Past Event

Wealth Inequality

The Dream Deferred

12:00 AM - 11:59 PM EDT

Wealth Inequality Event
L-R: Thomas Shapiro, Cassandra Butts, Dr. William Spriggs, Meizhu Lui, and Eric Rodriguez discuss why many people of color and women have so few financial assets and are unable to reap the benefits of economic opportunity.

Wealth Inequality: The Dream Deferred

September 23, 2004
Wealth takes many forms, including cash in savings and checking accounts, stocks and bonds, pensions and 401(k) plans, and equity in property.  Such assets allow families to make down payments on homes, save for retirement, start a business, or pay for education that can advance career opportunities. They provide a cushion in times of economic distress.  Unfortunately, many Americans, especially people of color and women, have few financial assets and are unable to reap the benefits of economic opportunity. 
• Audio: Wealth Inequality
• Transcript: Complete Transcript

 Meizhu Lui  Eric Rodriguez  Thomas Shapiro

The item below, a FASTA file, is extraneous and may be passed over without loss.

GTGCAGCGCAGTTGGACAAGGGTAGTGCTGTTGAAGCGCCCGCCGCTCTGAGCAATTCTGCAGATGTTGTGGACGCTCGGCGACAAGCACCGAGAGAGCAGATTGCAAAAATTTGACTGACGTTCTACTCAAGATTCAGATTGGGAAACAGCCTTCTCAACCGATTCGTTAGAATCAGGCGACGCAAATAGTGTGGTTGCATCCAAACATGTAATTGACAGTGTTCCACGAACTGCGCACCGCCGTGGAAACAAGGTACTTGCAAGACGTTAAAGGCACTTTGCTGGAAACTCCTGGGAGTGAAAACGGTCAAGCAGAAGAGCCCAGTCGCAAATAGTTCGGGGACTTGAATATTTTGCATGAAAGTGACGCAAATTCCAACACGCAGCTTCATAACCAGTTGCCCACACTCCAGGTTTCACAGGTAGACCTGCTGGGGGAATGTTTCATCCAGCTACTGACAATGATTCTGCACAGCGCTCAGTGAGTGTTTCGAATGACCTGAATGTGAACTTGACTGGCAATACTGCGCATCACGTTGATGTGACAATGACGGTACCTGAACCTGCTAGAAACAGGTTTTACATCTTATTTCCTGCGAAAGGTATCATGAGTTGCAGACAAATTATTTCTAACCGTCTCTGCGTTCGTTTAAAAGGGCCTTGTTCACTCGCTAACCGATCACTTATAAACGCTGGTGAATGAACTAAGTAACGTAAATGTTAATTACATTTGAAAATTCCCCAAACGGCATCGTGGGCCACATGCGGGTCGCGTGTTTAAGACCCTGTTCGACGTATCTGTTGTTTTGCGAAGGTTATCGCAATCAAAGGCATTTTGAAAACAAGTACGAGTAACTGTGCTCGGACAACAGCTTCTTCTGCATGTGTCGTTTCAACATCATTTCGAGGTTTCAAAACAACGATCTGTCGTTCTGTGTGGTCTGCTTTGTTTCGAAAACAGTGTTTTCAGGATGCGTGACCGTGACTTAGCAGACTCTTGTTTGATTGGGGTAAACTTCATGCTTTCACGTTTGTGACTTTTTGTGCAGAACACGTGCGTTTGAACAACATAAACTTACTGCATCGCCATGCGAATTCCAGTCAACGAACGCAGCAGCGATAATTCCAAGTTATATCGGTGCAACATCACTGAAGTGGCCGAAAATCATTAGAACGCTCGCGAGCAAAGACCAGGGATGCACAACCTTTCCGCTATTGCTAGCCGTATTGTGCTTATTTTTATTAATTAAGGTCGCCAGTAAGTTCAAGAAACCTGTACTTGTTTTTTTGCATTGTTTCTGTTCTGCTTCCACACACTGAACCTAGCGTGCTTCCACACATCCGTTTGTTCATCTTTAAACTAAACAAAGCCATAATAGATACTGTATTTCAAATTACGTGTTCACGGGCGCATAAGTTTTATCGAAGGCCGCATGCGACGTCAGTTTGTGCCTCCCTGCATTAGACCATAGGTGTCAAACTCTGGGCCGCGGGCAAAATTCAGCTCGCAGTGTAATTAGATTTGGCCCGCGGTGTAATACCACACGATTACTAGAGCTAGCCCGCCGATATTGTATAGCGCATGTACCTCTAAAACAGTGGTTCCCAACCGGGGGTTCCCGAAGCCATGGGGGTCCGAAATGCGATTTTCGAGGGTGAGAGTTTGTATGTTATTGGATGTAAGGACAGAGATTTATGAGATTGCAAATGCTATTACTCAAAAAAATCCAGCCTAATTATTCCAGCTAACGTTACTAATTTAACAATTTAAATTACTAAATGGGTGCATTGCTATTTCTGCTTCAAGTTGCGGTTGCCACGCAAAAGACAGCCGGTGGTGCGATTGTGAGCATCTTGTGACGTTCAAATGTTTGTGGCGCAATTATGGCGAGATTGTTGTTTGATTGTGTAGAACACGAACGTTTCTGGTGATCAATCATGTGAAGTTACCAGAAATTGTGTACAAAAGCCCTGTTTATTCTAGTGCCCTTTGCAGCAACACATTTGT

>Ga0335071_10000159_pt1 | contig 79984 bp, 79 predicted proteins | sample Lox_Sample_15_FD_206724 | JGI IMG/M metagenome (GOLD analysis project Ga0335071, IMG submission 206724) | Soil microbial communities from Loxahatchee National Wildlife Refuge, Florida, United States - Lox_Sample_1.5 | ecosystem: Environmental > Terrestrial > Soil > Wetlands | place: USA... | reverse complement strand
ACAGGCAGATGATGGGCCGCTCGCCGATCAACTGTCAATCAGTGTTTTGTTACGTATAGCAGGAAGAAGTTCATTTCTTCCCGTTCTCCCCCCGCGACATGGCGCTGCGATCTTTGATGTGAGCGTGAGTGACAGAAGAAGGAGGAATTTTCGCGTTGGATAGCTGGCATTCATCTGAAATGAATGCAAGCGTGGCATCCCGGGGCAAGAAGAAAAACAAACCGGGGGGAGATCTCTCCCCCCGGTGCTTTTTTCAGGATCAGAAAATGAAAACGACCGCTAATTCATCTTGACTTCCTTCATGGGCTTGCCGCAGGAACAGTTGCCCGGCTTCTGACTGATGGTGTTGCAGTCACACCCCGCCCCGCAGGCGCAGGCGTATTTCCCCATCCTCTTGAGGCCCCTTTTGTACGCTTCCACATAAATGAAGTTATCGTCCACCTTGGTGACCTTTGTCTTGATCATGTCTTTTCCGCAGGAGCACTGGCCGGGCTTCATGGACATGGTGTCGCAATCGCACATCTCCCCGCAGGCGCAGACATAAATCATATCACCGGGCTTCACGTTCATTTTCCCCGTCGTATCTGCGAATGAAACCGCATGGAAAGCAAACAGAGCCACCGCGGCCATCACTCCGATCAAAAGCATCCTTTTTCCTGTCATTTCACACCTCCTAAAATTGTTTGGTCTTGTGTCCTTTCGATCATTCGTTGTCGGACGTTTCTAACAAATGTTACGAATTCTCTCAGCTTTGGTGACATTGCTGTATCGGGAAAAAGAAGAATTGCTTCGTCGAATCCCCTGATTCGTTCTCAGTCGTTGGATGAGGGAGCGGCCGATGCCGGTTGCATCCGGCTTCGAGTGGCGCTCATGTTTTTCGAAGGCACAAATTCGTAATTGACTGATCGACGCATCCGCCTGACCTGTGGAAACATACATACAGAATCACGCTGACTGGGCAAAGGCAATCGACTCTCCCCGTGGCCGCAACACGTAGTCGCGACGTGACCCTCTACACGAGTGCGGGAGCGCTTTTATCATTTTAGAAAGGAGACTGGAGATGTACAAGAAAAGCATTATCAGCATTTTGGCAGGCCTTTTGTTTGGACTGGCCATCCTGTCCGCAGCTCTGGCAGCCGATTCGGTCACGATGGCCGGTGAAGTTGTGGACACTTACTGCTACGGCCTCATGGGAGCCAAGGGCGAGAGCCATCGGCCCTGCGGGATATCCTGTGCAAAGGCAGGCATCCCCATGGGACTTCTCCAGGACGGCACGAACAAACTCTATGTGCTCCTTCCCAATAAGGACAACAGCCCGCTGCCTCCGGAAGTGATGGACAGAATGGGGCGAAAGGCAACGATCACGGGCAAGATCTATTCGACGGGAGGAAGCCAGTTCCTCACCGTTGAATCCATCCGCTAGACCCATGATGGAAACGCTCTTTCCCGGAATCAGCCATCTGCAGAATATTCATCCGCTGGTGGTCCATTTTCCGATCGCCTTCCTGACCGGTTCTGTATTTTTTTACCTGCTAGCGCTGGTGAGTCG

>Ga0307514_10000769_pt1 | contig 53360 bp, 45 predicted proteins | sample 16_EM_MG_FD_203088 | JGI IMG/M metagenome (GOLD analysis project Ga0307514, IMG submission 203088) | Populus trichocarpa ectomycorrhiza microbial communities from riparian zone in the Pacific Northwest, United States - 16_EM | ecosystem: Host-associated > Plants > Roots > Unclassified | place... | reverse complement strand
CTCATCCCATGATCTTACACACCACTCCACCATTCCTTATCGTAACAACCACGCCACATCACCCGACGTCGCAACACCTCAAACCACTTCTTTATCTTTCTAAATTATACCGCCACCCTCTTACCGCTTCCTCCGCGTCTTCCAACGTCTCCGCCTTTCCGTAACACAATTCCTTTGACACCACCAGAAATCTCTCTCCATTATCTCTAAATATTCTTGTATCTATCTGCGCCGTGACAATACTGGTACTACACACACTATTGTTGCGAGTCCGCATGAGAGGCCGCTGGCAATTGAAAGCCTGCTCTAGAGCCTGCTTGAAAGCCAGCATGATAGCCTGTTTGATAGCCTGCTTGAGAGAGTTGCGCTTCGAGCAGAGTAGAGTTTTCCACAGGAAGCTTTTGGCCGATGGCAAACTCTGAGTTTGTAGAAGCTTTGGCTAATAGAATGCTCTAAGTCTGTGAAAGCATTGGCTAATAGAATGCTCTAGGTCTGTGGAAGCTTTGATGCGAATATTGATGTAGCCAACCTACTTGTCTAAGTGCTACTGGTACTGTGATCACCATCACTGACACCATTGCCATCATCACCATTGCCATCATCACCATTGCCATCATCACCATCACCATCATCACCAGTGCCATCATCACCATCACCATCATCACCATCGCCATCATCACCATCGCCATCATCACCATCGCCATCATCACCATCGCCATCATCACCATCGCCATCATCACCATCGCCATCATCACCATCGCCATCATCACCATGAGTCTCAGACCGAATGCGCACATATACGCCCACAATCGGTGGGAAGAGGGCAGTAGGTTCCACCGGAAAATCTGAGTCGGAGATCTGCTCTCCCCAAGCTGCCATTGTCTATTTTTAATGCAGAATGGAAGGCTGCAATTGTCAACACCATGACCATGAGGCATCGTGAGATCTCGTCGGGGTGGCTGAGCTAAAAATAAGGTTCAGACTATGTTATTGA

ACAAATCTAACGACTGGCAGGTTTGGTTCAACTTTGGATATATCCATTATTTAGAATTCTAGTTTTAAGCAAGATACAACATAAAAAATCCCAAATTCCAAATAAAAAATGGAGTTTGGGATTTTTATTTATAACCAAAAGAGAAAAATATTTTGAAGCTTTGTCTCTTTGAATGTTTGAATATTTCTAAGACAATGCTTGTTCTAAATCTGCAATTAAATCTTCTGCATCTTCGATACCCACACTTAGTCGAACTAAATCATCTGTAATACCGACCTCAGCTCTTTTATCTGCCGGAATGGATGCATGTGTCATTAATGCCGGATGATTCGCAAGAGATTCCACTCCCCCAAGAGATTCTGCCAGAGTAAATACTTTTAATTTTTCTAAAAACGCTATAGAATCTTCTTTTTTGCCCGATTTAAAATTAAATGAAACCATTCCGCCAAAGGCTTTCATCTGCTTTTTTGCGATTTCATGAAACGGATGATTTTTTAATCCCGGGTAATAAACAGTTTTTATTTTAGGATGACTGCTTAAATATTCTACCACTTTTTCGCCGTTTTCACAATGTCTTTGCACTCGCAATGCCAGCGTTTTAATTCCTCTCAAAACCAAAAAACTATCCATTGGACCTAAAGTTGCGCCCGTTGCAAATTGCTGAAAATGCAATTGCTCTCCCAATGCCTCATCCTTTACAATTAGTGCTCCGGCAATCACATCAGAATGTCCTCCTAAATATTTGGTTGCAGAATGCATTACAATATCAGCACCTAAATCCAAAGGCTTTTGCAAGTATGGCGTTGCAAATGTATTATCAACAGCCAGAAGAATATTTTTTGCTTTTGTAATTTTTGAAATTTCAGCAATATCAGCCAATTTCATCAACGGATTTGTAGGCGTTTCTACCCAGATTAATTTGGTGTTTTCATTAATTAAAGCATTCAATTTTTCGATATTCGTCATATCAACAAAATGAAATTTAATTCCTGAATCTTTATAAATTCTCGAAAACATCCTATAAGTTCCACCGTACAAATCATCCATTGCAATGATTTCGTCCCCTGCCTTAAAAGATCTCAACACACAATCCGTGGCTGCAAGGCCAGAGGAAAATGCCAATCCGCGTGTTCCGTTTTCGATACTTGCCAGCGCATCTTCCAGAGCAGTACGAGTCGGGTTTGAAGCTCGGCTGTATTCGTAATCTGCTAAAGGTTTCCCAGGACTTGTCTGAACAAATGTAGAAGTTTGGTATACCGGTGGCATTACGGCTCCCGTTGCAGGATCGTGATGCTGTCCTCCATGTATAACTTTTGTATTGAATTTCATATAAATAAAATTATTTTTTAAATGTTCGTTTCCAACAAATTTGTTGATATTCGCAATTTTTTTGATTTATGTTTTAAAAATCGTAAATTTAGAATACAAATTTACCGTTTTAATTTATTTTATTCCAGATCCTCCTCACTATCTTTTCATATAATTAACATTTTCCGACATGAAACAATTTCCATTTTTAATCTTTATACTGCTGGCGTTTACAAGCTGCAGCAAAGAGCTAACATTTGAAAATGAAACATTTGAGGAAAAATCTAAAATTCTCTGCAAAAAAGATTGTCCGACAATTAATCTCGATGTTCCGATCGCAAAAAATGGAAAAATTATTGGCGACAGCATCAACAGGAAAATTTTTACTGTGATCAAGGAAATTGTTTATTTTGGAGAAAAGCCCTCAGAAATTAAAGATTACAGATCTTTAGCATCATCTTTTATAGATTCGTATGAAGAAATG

Meizhu Lui, Executive Director, United for a Fair Economy. “Hard work creates wealth.  If that theory were true, then slaves and their descendants should be the richest people of all in this country.” Eric Rodriguez, Director, Policy Analysis Center, National Council of La Raza. “From a Latino perspective, work is not the issue; there’s plenty of work and plenty of Latinos doing it.  The question is really, “How are they building financial security?” Thomas M. Shapiro, Pokross Professor of Law and Social Policy, The Heller School For Social Policy and Management, Brandeis University.  “We can start to make a distinction politically and philosophically between what has been achieved in terms of the American dream and what has been handed down.”
 William Spriggs  Cassandra Butts  
Dr. William Spriggs, Most recently Executive Director, Institute for Opportunity & Equality, National Urban League  “Inequality as opposed to adequacy is intractable because we’re not getting at the generational aspect of it.  That’s what wealth is: years and years of accumulated income differences.” Cassandra Q. Butts, Senior Vice President and Coordinator for Economic Policy, Center for American Progress. “If you look at the economic situation today, any objective analysis of what’s going on today indicates that, for people who live on the margins of our economy, it’s a very difficult situation.”  

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